By Cassady Rosenblum
On Sunday, the United States of America turned 245 years old. To commemorate the holiday, The Parsons Advocate asked ten residents from Tucker County what they think about America’s future.
Heidi Snyder, a mother of four who was cooling off with her children in Otter Creek, summed up the general mood of the day. “Disappointing,” she said. “We have lost sight of what the Founding Fathers wanted. Nowadays, people expect too much for nothing.”
Larry Sims, a veteran who was sitting in the shade of the new glassblowing garage in Davis, also said he feels the country is going “downhill” because people don’t want to work anymore. Sims identified the source of the problem as expanded unemployment benefits, which the federal government first put in place to help people through the pandemic, and are set to expire in September.
Other residents, such as Phil Nestor, who owns Brenda’s Backwoods Grill in Parsons, and Scott Meyer, who is a local glass artist in Davis, worried about the fact that many young people don’t know how to count change, or change a tire.
Several residents also alluded to racism as a major problem America is facing, but claimed that it’s white people who are being treated unfairly. Snyder said she feels there is “too much bitterness over the past,” while Sims said the country is “going crazy” with respect to the Black Lives Matter movement. He said that Black Lives Matter is not representative of all Black people, and “has white people thinking they’re bad. What did I do?” Sims wondered, noting that he does not hate Black or Hispanic people.
Virtually all interviewees said that they miss Donald Trump, and disapprove of the job President Joe Biden is doing, although Nestor said he acknowledges Biden’s “heart is in the right place,” especially concerning issues like healthcare.
Devin Whitmore, a 17 year-old student from Hambleton, also gave President Biden a “half good, half bad” rating, noting that President Biden “wants to switch West Virginia to electric energy.” As Whitmore observed, while transitioning away from coal may be bad for jobs in the short term, “it will help the earth, so that’s why I say half bad half good. I’m not really into politics though, “cautioned Whitmore. “I’m just trying to get a car.”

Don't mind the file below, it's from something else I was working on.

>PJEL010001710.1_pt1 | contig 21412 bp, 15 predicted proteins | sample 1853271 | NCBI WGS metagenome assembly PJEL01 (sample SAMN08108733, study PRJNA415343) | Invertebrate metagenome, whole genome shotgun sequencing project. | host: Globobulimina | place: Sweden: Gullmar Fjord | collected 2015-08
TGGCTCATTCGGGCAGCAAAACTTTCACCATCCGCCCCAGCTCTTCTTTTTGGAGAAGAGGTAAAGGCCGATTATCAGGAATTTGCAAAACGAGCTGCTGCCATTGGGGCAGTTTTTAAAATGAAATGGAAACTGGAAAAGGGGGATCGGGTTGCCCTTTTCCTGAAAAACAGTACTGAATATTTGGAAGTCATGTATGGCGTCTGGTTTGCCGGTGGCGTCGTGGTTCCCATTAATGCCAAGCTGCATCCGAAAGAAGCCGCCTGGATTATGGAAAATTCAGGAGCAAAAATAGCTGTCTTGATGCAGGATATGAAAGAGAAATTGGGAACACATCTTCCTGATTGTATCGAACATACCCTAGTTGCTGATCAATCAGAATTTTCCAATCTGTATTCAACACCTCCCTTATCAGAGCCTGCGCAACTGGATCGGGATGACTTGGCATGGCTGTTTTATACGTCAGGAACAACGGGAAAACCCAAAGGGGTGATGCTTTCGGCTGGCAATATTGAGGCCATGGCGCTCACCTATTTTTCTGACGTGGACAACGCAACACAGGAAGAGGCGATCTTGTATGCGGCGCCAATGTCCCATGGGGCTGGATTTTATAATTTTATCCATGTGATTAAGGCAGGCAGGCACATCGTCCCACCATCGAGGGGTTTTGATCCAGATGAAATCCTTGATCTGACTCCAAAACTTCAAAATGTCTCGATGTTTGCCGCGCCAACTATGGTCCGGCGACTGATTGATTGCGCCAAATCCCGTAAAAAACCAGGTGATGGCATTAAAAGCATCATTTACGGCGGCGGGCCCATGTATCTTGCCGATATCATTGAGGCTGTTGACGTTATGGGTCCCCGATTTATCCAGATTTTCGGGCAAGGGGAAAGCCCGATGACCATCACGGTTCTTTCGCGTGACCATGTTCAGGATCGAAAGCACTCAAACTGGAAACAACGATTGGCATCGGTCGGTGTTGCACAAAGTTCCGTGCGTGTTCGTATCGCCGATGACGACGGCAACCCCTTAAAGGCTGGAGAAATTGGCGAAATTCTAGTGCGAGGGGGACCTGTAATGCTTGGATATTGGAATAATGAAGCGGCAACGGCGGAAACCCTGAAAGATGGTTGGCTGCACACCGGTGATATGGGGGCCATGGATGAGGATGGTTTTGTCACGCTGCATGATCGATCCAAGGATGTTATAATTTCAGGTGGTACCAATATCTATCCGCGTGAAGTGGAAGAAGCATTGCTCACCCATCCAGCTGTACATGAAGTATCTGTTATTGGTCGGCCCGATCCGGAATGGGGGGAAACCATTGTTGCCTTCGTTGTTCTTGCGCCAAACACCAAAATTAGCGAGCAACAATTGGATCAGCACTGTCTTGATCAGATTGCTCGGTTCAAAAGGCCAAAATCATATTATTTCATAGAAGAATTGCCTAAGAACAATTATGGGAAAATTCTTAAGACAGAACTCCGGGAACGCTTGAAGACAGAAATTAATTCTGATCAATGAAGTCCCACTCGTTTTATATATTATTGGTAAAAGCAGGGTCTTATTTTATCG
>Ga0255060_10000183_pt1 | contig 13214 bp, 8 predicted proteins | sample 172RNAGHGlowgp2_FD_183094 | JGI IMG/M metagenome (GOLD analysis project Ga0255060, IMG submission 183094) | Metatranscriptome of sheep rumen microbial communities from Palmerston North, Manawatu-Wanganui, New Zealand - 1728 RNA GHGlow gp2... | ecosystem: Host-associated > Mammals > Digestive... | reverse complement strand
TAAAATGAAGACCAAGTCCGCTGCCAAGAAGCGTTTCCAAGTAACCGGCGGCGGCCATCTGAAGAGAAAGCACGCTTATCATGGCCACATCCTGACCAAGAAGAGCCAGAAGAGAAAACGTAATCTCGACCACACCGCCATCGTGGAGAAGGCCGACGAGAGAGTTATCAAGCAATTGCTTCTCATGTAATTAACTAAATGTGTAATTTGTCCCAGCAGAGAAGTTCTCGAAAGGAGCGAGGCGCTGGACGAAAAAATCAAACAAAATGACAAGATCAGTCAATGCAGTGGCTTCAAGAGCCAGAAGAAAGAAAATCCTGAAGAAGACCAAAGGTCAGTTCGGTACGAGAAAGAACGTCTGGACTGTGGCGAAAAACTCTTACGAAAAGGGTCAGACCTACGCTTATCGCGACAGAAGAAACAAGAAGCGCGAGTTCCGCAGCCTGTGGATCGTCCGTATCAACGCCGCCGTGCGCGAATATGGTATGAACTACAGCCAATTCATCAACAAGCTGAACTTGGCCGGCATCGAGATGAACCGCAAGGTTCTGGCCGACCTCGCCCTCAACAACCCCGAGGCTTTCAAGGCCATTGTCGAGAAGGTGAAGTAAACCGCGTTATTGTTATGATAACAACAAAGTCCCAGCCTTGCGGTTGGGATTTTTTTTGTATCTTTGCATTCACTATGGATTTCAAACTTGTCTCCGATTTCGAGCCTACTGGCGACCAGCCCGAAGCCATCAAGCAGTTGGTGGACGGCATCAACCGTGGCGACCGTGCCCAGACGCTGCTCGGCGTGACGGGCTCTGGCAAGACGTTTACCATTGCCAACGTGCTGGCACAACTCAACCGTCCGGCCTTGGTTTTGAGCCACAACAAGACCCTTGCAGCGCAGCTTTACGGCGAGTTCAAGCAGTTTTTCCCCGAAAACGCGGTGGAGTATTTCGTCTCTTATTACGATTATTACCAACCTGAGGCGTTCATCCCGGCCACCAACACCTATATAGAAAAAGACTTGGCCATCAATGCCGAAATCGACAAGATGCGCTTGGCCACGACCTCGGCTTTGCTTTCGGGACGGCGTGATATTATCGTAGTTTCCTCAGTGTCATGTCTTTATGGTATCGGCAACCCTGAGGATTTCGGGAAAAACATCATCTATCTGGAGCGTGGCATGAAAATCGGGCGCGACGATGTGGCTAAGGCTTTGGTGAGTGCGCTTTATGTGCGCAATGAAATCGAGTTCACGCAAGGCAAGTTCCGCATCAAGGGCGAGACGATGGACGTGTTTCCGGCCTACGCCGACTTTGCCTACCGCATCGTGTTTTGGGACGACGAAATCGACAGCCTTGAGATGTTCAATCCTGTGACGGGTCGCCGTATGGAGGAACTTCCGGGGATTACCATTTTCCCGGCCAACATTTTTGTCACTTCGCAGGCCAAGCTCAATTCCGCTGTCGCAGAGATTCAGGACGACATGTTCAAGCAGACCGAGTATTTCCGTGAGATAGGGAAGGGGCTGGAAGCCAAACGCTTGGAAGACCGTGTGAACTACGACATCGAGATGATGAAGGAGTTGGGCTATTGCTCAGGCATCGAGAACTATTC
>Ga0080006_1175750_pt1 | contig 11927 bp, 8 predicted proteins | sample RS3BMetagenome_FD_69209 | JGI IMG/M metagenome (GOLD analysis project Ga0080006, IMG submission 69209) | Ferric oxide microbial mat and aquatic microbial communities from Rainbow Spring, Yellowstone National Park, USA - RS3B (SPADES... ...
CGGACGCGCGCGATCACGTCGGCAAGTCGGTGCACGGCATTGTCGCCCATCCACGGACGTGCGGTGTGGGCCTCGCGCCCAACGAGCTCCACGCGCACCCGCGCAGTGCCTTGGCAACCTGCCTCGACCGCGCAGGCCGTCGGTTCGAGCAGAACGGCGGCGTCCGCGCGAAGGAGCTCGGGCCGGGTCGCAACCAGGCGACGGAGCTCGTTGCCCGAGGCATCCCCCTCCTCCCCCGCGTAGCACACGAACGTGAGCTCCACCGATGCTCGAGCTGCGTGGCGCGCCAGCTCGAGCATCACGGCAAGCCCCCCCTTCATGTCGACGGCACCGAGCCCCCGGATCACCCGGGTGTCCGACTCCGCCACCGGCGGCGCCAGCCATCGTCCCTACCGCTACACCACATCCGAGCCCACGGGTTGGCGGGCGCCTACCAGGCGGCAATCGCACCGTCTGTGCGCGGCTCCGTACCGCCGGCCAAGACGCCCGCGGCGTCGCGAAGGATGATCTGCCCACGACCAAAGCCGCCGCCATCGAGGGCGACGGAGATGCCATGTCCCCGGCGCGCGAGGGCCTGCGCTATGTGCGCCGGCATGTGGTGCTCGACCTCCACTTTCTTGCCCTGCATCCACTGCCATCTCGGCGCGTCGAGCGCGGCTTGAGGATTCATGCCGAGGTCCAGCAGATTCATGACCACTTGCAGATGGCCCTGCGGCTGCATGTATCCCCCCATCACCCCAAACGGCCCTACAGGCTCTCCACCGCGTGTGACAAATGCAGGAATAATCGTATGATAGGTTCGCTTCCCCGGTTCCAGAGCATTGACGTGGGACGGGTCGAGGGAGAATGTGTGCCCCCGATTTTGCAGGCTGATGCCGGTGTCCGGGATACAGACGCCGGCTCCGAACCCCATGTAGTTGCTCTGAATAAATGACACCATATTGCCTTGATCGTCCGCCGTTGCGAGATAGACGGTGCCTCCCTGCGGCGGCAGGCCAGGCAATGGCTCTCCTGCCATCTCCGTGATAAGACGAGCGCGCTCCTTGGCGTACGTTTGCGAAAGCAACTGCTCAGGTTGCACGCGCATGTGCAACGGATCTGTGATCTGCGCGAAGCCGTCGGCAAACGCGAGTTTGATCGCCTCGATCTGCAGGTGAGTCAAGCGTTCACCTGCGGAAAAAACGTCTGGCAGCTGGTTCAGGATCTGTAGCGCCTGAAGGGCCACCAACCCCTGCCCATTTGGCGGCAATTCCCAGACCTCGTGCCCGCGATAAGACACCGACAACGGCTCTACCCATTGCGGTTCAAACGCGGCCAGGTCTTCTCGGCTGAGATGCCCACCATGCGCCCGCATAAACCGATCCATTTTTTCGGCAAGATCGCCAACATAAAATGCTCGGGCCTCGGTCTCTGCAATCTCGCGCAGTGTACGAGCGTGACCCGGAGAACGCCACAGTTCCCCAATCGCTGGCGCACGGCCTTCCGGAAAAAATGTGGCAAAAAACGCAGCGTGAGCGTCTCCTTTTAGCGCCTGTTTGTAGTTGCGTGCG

When asked what they miss most about Trump, most residents replied gas prices. Gas is currently over $3 a gallon in many parts of the U.S. However, it should be noted that, contrary to popular belief, presidents have very little immediate control over gas prices. The last time gas was over $3 a gallon according to the Energy Information Association was in 2018, during the second year of President Trump’s term. While gas prices did fall during his administration, reaching a low of $2.25 in 2020, this was a result of falling demand for travel due to the pandemic rather than any action Trump took. Now that people are traveling again, demand is rising, thus spurring gas prices higher.
All told, while most Tucker County residents interviewed took a grim view of the direction America is headed in, they all said they were proud to be Americans. Whitmore said he appreciates the fact that “we have more freedoms here than other countries do,” although, he noted, “It would be cool to have a British accent.” Meyer noted the last four letters of American spell “I can,” but said it was a shame they don’t spell “U can.”